Finance and Accounting: Strong background in overseeing strategic objectives from a financial perspective gained through executive leadership roles
ESG Matters: Unique perspective on ESG-related matters gained through leadership roles in the public and private sectors
Leadership of a Large, Complex Organization: Trusted leader with experience in various senior officer positions at a global public company
Career Highlights
General Dynamics Corporation, a global aerospace and defense company
Chairman and Chief Executive Officer (since 2013)
President and Chief Operating Officer (2012)
Executive Vice President, Marine Systems (2010-2012)
Senior Vice President, Planning and Development (2005-2010)
Vice President (2002-2005)
Education
Graduate of Smith College
M.B.A., The Wharton School of the University of Pennsylvania
Other U.S.-Listed Public Company Directorships Within the Past Five Years
General Dynamics Corporation — Chairman (since 2013); member (since 2012)
Abbott Laboratories (2010-2021)
Other Experience
Chairman of the Board of Directors, Association of the United States Army
Chairman of the Board of Trustees, Ford's Theatre
Director, Northwestern Memorial Hospital
Member, Business Roundtable

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Table of Contents
CORPORATE GOVERNANCE | ELECTION OF DIRECTORS
Director nominees
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Board governance
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Board oversight
 https://cdn.kscope.io/e8bec1fcf984c03e846bcbfbc0333c9e-image_0.jpg 
Board engagement
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Virginia M. Rometty
Retired Executive Chairman, President and Chief Executive Officer of IBM
Age: 66
Director since: 2020
Committees:
Compensation & Management Development Committee
Corporate Governance & Nominating Committee
Qualification Highlights
Technology: Exceptional leader in the technology sector with deep knowledge of innovative technology, information security and data management gained through four decades at IBM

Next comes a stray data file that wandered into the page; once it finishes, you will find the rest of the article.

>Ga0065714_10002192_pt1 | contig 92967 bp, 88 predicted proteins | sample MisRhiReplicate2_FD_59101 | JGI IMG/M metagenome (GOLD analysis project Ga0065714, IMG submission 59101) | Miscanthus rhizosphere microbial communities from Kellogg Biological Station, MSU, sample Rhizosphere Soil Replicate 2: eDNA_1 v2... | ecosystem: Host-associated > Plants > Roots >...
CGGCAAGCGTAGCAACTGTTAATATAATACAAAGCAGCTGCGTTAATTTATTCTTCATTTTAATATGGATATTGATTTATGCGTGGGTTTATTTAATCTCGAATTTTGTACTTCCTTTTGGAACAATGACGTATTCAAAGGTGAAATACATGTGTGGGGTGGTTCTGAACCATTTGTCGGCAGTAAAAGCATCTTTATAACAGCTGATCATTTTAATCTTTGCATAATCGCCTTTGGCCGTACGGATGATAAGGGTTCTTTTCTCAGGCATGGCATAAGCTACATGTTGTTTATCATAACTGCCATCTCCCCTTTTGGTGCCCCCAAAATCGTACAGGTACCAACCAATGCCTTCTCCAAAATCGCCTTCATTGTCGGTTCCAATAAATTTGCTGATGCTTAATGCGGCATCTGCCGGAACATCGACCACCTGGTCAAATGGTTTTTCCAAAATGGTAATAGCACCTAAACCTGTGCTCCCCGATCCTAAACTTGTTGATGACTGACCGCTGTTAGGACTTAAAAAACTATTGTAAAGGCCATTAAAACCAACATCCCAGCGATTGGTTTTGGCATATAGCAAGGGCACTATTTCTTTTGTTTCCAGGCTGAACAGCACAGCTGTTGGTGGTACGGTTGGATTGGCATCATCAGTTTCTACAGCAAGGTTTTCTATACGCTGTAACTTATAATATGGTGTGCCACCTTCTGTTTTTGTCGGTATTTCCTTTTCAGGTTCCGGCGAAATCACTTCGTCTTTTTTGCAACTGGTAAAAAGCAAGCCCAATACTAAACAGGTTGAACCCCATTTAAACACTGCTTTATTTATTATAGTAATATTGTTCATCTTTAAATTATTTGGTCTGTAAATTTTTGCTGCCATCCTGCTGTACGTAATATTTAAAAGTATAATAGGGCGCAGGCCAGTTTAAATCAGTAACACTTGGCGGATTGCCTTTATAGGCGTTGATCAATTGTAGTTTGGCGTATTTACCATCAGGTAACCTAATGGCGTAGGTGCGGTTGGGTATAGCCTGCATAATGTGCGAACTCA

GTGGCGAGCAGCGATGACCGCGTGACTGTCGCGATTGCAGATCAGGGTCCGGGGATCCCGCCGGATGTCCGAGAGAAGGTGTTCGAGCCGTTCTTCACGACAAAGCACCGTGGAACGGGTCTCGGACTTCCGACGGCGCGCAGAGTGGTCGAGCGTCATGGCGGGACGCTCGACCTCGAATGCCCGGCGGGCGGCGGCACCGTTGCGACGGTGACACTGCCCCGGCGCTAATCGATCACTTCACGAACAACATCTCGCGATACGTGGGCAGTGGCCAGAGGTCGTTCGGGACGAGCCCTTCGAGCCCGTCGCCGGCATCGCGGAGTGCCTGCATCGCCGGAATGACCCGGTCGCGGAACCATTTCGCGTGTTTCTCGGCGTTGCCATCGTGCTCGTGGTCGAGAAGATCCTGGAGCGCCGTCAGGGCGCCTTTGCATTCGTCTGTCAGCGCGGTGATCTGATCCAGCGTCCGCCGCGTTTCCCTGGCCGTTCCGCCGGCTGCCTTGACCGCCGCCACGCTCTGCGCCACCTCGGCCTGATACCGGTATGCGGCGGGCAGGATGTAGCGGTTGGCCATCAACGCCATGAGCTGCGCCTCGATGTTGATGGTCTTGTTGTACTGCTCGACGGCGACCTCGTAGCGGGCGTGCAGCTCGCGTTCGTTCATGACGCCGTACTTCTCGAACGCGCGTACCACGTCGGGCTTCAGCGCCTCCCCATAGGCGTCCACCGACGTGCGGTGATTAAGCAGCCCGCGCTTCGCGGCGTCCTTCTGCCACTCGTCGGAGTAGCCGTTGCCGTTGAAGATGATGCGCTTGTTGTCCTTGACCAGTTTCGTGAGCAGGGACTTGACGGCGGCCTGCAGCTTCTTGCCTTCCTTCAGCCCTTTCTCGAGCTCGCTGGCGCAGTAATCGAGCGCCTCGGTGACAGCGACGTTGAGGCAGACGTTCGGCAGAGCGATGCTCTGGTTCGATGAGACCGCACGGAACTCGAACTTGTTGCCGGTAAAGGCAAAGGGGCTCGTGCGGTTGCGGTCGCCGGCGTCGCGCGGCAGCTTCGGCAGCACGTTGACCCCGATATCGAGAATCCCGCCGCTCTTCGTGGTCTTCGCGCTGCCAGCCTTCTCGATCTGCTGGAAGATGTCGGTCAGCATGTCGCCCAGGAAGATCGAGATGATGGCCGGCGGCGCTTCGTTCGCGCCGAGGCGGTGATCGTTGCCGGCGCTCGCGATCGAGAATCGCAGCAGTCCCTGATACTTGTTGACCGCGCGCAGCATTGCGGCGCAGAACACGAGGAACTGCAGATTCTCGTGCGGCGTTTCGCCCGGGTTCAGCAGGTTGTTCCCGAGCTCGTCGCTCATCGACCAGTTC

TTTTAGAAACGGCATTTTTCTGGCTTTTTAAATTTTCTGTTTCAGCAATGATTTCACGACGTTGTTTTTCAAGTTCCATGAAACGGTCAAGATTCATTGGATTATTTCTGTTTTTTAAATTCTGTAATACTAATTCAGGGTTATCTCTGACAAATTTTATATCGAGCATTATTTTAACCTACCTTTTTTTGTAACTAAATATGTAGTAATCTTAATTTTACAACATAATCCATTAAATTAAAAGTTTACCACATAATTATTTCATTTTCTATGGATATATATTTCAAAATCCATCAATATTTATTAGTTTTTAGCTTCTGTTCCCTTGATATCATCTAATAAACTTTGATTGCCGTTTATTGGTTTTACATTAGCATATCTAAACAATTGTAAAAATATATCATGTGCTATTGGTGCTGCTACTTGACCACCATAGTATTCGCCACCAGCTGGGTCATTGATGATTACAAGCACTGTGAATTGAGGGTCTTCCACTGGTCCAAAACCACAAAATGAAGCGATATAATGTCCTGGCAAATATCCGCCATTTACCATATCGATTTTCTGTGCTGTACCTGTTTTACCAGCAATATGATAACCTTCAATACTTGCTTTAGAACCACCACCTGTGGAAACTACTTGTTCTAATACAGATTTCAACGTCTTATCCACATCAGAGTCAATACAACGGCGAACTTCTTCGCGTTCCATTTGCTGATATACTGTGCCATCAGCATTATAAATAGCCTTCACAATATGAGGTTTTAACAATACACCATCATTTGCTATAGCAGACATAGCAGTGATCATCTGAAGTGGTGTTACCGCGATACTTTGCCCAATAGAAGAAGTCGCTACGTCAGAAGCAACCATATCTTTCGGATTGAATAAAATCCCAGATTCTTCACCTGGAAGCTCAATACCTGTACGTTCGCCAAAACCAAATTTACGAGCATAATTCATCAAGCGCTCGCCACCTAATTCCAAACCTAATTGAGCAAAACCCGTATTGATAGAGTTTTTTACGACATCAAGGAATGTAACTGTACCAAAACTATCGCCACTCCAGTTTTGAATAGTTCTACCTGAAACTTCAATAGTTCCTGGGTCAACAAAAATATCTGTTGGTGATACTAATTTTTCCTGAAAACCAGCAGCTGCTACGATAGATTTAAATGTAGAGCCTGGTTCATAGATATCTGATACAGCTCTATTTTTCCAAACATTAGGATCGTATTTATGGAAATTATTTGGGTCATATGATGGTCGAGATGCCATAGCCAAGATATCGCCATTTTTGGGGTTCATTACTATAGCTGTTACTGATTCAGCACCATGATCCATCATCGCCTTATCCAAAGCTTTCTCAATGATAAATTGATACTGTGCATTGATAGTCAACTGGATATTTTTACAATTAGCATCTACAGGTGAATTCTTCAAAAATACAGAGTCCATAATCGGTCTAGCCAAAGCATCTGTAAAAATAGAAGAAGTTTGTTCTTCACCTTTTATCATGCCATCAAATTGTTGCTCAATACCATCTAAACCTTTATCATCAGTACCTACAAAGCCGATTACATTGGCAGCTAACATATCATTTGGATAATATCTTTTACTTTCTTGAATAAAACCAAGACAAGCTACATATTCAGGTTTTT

Public Company Governance: Extensive public company governance experience as Chairman of IBM
Human Capital Management: C-suite and director positions at both public and private companies provide comprehensive understanding of human capital management matters
International Business Operations: In-depth experience managing international business operations as CEO of IBM and in senior oversight and advisory roles including with respect to international trade and global supply chain matters
Career Highlights
IBM, a global information technology company
Executive Chairman (2020)
Chairman, President and Chief Executive Officer (2012-2020)
Education
Graduate of Northwestern University
Other U.S.-Listed Public Company Directorships Within the Past Five Years
IBM (2012-2020)
Other Experience
Member, Board of Directors, Cargill
Member, Mitsubishi UFJ Financial Group Global Advisory Board
Trustee, Brookings Institution
Member, BDT Capital Advisory Board
Co-Chair, OneTen
Member, Council on Foreign Relations
Member and Trustee, Peterson Institute for International Economics
Vice Chairman, Board of Trustees, Northwestern University
Board of Trustees, Memorial Sloan-Kettering Cancer Center
Former Member, Business Roundtable
Former Member, President’s Export Council
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Mark A. Weinberger
Retired Global Chairman and Chief Executive Officer of Ernst & Young LLP (“EY”)
Age: 62
Director since: 2024
Committees:
Audit Committee
Qualification Highlights
Finance and Accounting: Distinctive expertise in finance, tax and accountancy from leadership roles in those fields for over three decades prior to his retirement
ESG Matters: Unique perspective gained through leadership roles at JUST Capital, Council for Inclusive Capitalism and World Economic Forum
Leadership of a Large, Complex Organization: Led over 270,000 people in over 150 countries as the former CEO of EY